Intruder in the Dark, secretly watching the house, outside in the backyard by the bird feeder....

On the last night of October 1994, Lynnette Farmington was upstairs in her room alone getting undressed for bed when she happened to glance out the window to see the strange light in the front yard.  Her first thought was belated trick-or-treaters or perhaps some of her juvenile high school friends perpetrating a prank, but the eerie turquoise-blue light didn’t lend itself to such ready explanation.

About the size of a human head, the mysterious glow hovered a few feet off the ground, alternating rapidly between bright and barely visible.  It was like a vaporous cloud constantly changing shape.  Curious, Lynnette watched for what she felt to be about a minute, then the odd light was gone.  She turned away from the window to see the large numerals on her digital clock indicating the time was a few minutes past midnight.  It had been 9:30 when she began undressing.  Nearly three hours of her life had vanished.  Lynnette had no memory of what had transpired during the intervening span of time, nor had she any explanation for how such a disturbing abnormality could have occurred.

A dull soreness throbbed in her arms and legs which were unusually lethargic.  Climbing into bed, Lynnette trembled slightly.  She turned off the bedside lamp.  The darkness made it easy to close her eyes.  As her weary mind succumbed to the drowsy influence of slumber, she heard something thump in the attic directly above the ceiling of her room.  That night, Lynnette's restless sleep would be filled with unpleasant disconnected dreams.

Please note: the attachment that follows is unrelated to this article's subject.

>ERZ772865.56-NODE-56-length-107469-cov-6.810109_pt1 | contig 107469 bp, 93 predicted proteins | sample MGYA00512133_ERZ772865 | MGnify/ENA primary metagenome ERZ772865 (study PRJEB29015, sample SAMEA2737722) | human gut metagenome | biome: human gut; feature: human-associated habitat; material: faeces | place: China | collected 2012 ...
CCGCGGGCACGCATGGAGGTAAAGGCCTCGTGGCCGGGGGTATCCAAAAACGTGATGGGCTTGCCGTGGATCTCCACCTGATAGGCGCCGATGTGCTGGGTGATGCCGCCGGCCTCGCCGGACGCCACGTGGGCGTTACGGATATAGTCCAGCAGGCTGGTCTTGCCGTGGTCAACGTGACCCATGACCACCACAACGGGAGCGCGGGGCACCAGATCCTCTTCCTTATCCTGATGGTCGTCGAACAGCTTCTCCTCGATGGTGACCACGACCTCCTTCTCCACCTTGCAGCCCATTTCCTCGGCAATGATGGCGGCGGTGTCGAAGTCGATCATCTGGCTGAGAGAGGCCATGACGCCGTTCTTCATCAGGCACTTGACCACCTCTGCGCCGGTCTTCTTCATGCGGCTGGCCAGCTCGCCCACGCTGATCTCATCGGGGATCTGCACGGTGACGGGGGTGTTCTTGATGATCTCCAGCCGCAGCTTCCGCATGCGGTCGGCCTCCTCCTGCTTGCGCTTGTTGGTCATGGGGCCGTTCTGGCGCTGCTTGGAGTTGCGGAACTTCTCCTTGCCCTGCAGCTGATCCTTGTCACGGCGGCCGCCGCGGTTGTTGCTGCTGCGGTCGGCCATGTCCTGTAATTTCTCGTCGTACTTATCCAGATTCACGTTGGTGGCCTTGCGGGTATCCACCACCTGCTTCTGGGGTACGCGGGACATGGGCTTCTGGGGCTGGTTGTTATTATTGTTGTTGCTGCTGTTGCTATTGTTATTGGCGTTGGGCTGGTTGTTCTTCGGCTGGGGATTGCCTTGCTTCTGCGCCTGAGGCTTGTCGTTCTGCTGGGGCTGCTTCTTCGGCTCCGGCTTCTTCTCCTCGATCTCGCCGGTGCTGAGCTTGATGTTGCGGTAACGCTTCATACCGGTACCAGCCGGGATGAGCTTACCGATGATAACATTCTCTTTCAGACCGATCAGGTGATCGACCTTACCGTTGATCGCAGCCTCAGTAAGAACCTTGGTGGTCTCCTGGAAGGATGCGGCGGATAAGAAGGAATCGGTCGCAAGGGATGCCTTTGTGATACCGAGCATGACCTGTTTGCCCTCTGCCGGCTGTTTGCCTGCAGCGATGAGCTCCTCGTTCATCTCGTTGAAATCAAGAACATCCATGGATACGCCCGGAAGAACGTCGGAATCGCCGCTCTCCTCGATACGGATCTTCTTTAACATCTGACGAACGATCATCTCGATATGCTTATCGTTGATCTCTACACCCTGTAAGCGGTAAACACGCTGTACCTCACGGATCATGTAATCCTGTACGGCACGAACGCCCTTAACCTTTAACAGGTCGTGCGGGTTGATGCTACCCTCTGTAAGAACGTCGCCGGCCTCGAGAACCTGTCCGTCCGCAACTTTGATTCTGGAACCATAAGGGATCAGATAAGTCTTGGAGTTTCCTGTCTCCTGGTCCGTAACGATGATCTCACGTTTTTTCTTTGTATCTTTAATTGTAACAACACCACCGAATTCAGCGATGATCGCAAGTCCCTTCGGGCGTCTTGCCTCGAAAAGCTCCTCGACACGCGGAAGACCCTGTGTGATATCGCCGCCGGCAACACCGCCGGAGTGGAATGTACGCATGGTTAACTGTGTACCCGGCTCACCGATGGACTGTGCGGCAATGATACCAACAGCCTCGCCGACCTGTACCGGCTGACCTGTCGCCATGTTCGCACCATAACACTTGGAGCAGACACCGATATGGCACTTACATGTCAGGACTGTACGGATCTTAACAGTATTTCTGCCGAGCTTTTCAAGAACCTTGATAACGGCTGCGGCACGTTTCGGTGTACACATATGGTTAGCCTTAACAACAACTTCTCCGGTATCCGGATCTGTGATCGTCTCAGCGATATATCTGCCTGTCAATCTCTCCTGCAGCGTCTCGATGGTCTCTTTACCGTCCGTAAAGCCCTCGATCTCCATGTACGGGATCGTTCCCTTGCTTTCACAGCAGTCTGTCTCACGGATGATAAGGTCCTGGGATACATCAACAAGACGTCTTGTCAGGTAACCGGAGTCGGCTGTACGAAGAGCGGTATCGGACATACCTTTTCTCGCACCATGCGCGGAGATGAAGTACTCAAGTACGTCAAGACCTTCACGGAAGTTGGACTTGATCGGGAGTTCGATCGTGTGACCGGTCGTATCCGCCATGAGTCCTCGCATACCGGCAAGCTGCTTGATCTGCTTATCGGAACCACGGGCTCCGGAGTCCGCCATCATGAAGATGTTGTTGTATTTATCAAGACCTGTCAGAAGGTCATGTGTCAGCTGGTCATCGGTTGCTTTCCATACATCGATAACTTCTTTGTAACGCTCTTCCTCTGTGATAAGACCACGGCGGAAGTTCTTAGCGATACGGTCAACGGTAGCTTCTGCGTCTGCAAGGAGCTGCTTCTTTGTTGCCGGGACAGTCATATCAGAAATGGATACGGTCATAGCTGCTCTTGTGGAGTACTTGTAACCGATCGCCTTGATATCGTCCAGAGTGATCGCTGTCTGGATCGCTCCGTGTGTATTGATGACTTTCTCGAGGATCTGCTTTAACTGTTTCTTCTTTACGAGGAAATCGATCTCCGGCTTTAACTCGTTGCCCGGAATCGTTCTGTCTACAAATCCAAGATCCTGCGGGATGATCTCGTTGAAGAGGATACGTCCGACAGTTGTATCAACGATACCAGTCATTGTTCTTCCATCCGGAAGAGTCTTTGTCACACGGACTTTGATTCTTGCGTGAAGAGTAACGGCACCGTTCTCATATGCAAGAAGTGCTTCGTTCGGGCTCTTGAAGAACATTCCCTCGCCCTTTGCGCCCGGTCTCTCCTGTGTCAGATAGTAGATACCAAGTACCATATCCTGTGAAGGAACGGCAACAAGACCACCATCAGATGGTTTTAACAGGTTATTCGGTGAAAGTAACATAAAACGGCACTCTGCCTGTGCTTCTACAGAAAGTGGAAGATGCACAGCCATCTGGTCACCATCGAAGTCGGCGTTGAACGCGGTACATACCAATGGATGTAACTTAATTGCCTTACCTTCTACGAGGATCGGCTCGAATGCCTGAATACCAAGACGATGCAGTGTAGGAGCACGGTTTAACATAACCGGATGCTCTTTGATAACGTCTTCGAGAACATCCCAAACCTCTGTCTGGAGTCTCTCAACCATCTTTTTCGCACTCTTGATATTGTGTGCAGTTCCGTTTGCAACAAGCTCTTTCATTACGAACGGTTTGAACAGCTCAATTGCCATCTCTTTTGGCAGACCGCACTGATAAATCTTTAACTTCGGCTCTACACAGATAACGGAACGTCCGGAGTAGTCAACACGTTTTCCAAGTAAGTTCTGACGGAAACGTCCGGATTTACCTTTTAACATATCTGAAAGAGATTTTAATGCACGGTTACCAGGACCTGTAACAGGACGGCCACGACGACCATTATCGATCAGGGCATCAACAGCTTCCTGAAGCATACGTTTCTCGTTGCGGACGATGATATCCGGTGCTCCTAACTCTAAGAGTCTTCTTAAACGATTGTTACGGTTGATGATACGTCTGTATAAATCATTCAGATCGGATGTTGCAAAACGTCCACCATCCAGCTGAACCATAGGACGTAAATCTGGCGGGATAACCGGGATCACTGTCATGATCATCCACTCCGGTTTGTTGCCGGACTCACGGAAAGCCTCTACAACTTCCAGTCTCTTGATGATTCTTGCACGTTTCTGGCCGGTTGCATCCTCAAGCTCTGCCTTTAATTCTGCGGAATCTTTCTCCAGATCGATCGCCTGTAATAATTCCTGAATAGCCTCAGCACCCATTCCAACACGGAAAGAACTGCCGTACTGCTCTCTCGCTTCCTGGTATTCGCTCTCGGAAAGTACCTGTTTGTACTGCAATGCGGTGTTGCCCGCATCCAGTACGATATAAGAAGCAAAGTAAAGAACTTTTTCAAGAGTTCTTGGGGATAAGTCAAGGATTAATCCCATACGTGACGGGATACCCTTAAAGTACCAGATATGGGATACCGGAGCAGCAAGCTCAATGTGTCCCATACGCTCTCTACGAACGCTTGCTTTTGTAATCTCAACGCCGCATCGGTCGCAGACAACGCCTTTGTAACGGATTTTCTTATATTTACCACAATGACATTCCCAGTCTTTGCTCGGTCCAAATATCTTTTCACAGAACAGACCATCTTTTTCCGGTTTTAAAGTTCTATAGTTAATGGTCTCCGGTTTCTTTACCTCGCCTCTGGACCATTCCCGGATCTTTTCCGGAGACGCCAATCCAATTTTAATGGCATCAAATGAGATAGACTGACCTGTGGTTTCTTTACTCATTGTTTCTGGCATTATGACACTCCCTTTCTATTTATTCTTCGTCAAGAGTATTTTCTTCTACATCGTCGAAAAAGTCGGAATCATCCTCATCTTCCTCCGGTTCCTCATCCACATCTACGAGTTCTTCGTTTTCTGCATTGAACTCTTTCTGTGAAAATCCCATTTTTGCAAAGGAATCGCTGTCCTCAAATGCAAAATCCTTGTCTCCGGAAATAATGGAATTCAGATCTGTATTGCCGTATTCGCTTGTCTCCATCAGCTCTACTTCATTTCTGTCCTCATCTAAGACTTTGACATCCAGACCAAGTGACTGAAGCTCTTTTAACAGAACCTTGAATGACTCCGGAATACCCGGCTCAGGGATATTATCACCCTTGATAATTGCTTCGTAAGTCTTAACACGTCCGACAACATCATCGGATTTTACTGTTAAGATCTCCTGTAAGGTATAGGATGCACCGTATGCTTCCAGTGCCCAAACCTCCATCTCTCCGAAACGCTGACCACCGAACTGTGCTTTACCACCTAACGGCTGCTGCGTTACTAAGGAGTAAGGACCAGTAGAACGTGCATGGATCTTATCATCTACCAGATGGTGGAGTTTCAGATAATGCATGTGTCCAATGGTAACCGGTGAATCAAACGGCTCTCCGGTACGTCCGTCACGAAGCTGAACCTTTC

The much troubled adolescent girl wasn’t in the best of spirits.  In the preceding months, pain in her pelvic region and frighteningly heavy menstrual flow had led to a CAT scan that led to a PET scan that led to an MRI, all to verify what she had been diagnosed with - ovarian cancer.  

After consulting with the surgeon, the oncologist, Dr. Margaret Peel, somberly explained to Lynnette that she would have to undergo chemotherapy and radiation to shrink the malignant neoplasm before the tissues could be divided, which was an evasive way of saying cut the tumor out.  They could save Lynnette’s life, but she wouldn't be able to have children.

Waking early the next morning to the loud noise of her radio alarm clock, the listless girl forced herself out of bed.  She felt as though she had not rested well at all. It required monumental effort to dress for school.  Dragging her tired body downstairs she could hear her father complaining that he was going to switch cable companies, because last night made the third night in a row that the TV had blanked out into nothing but static and white noise.